quently he understood the opposition
viewpoint thoroughly, which enabled
him to discover workable compro-
mises. Again, he had a quick humor
which played a prominent part in
easing his associations. There was,
for example, the statement he made
to M. Briand admitting his lack of
command of French: "Bon accent,"
he said, "pas de vocabulaire."
Morrow's sincere preoccupation1
with ideas made him come very close
to standing as the verifying excep-
tion to Bagehot's statement of a fact
so apparent that it is often obscure,
"There is one thing which no one
will permit to be treated lightly,-
himself." Morrow was what Nicolson
terms "that most rare of all phe-
nomena - the ambitious but uncom-
petitive man ... "For him, the world
was divided into the people who do
things and the people who get the
credit. He aspired to belong in the
first category.
Morrow's personality, backed by
the intrinsic worth of his ideas, won
him great popular support in New
Jersey when he ran for the Senate.

Had he lived, it is possible that he
would today be providing a solution
for the problem the Republicans will
have to face next summer and which
is already causing them uneasy
nights.
Essentially, Morrow 'was "a man
of action predominantly interested in
ideas." This combination represented
in Mr. Nicolson's devoted estimation
" ... the completely civilized mind."
Whether or not this is true, the book
succeeds in making clear that Dwight
Morrow, had he lived to achieve the
potentialities of his statesmanship,
might have epitomized a situation
anticipated centuries ago - an oc-
casion when "political greatness and
wisdom meet in one . .. "
This book is a superior product of
;he retired-diplomat school of writers.
It is unfortunate that Mr. Nicolson
was not able to analyze more satis-
factorily the essential nature of Mor-
row's personality, which served to
make his wisdom workable by win-
ning the approval and cooperation of
others. But the delineation of the
broad features of Morrow's nature
gives the work an unusual fascina-
tion. It is indeed regrettable that
Morrow's career was prematurely
ended, since the abrupt termination
of his political development probably
precluded a comprehensive biogra-
phical consideration of his remark-
able individuality.
Nathalia Crane, the child prodigy,1
is about to come before the public!
again. Now, grown up and twenty-
two, she emerges with a book of verse,
Swear By The Night.

SPURGEON
Does A Lot Of Research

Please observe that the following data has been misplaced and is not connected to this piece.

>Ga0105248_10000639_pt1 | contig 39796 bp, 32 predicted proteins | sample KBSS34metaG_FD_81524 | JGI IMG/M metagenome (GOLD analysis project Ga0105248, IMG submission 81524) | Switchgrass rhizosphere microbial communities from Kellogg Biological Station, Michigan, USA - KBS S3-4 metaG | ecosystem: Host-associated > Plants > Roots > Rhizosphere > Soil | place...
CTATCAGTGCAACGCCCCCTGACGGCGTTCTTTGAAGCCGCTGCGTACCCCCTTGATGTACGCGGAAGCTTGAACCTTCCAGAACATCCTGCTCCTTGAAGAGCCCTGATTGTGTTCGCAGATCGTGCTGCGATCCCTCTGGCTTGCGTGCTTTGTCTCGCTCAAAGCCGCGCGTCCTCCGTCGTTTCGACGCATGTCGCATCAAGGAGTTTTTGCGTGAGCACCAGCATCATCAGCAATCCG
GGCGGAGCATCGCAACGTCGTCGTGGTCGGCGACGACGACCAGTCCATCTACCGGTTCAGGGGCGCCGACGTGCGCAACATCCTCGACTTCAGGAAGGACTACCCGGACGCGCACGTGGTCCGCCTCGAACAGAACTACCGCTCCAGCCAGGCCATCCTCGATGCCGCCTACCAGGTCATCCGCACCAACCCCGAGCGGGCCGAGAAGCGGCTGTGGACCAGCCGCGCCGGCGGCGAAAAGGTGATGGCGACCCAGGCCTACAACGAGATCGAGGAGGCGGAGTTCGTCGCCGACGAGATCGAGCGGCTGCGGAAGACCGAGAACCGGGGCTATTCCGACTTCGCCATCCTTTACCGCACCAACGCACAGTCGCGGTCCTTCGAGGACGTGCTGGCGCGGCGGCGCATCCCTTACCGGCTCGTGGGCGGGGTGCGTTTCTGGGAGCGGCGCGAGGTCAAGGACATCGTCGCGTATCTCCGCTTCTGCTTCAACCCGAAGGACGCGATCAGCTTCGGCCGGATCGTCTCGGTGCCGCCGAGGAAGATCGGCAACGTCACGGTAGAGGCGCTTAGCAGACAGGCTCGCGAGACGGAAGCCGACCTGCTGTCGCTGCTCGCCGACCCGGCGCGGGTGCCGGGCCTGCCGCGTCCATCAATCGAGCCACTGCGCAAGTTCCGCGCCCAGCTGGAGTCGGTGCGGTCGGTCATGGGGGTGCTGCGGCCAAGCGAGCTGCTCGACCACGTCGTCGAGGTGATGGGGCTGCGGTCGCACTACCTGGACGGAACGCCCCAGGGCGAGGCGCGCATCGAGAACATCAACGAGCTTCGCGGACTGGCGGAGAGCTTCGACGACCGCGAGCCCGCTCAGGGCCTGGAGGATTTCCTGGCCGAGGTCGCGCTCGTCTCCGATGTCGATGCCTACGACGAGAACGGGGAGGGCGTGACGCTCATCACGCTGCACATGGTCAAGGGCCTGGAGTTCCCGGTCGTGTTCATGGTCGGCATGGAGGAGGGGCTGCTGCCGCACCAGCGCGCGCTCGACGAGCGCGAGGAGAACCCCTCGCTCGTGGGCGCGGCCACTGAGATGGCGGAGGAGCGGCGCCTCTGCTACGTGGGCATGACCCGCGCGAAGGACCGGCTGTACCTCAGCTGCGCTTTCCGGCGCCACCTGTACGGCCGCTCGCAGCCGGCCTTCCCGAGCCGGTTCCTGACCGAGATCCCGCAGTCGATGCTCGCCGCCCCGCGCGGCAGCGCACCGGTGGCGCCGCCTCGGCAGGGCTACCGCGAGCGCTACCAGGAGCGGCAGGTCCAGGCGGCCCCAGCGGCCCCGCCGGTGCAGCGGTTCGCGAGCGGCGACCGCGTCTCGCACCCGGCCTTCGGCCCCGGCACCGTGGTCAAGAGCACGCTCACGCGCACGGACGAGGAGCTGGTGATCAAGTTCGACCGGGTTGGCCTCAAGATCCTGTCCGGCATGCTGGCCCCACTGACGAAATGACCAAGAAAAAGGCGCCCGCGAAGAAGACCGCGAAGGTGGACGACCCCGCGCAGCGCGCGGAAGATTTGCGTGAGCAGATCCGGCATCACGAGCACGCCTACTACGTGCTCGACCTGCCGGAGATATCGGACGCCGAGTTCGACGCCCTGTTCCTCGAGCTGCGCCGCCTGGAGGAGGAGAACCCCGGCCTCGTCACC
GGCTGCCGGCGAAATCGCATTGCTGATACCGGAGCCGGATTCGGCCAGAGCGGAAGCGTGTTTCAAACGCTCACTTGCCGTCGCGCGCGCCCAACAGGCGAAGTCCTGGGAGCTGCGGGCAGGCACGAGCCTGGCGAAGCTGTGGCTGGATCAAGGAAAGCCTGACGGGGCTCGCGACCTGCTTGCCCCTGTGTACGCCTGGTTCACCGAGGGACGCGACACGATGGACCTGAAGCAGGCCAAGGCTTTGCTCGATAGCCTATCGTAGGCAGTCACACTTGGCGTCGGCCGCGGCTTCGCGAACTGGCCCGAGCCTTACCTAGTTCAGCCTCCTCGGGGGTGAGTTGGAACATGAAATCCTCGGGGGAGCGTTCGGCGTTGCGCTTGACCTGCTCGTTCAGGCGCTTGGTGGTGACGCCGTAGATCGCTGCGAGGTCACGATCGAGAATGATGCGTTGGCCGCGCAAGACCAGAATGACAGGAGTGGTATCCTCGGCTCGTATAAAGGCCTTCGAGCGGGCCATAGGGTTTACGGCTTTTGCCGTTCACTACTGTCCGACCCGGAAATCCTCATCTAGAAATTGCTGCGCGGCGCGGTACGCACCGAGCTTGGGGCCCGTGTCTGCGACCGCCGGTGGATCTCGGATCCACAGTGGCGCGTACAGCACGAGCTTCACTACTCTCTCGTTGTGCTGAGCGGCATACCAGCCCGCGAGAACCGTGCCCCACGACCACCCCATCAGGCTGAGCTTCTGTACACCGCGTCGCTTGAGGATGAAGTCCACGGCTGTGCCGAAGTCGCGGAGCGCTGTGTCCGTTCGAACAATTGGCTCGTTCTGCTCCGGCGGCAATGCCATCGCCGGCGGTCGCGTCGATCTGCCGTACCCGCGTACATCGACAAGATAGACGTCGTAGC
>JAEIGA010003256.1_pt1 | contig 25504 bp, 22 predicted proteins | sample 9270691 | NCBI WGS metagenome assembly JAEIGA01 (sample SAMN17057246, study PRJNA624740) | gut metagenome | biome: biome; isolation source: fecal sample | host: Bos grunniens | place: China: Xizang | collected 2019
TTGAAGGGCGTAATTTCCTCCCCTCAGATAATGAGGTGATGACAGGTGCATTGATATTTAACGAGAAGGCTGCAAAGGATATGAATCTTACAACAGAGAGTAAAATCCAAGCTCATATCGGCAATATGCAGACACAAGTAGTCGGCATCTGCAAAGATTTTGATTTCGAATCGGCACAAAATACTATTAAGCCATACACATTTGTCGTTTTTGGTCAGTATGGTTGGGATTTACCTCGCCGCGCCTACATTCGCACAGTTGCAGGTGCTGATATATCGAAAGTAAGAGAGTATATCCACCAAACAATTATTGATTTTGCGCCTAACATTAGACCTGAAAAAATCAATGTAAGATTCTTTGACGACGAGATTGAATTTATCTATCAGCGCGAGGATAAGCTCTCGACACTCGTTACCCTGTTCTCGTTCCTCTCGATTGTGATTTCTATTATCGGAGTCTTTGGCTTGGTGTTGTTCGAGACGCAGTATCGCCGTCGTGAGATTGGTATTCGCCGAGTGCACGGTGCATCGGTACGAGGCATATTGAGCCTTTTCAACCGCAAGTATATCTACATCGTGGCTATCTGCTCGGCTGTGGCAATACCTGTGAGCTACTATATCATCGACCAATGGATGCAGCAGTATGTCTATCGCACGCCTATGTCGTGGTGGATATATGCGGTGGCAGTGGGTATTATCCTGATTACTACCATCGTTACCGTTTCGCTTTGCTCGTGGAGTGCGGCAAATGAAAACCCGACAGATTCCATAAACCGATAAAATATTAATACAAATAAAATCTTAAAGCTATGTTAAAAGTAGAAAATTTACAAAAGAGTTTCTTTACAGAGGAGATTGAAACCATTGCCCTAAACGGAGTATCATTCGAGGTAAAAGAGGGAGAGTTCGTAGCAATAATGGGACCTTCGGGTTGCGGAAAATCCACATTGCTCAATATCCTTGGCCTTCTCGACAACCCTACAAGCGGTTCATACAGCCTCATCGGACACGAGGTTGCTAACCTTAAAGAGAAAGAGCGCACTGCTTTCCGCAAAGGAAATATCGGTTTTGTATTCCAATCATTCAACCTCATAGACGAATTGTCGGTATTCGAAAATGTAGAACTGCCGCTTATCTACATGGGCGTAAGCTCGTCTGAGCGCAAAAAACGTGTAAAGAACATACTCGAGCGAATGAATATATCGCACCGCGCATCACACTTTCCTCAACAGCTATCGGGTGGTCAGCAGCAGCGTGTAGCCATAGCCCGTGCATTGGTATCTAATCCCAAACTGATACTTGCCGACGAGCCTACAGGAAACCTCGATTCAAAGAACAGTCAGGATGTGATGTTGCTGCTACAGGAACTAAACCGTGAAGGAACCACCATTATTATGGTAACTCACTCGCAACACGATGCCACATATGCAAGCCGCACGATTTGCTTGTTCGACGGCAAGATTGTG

Among Elizabethan
Dramatists
SHAKESPEARE'S IMAGERY. Car-
oline F. E.- Spurgeon. Macmillan
By JOHN SELBY
One of the most shrewd and help-
ful pieces of literary detective work
in years comes wrapped betw en the
boards of Caroline F. E. Spur on's
Shakespeare's Imagery.
She has extracted and classified
every image in Shakespeare. She
has determined which field of ex-
perience each fits, and has used her
findings to determine things about
the great poet which (some of them)
cannot be determined otherwise.
Then she has established bases for
comparison with five other Eliza-
bethan dramatists by analyzing five
works of each of them, and compar-
ing these with five from Shakespeare.
The ones chosen are Marlowe, Ben
Jonson, Chapman, Dekker and Mas-
singer. For a special inquiry into the
authorship of Shakespeare's plays,
she subjects the work of Francis
Bacon to the same treatment..
The method turns up very inter-
esting material on the five dramatists
mentioned, particularly on Marlowe.
But chiefly the study is bent on
Shakespeare, and no reader of Shake-
speare could, it would seem, fail to
find Miss Spurgeon's research signifi-
cant.

DWIGHT MORROW

ENGINEERS' and ARCHITECTS' MATERIAL
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tricacies of the problem of allocating
naval tonnage.
These thorough studies of the
problems he was concerned with gave
Morrow the sound wisdom that is fre-
quently miscalled vision. At the end
of the war, after writing a series of
articles later compiled in book form
under the title "The Society of Free
States," wherein he examined with
reasonable thoughtfulness the his-
toric proposals for international or-
ganization from the time of Emeric
Cruce, he was able to recognize and
contend that the League of Nations
Secretariat was of more immediate
importance than either the Council
or the Assembly.
In the diplomatic field, Morrow rec-
ognized what he had learned to be
true in his earlier experience with the
law: that a good contract is one
wherein both parties have the will or
desire to fulfill the obligations. Thus
in the international field he dis-
tinguished "working agreements"
from "agreemerits" on the basis of the
desire of the parties concerned to en-
enforce the agreement, and not the
basis of sanctions.
It is evident that the statement of
historical and factual features of
Morrow's method is presented with
perceptual implications. But that
would seem to be a point in its favor,
considering the imminence of another
of our quadrennial forensic typhoons.
Although it was Morrow's -reliance

I

Tomorrow Night at 8:15
THE ORATORICAL ASSOCIATION
presents
HARRY L. HOPmKINS
Federal Emergency Relief Administrator and
Head of the Works Progress Administration
speaking on
"ProblemsofGovern ent"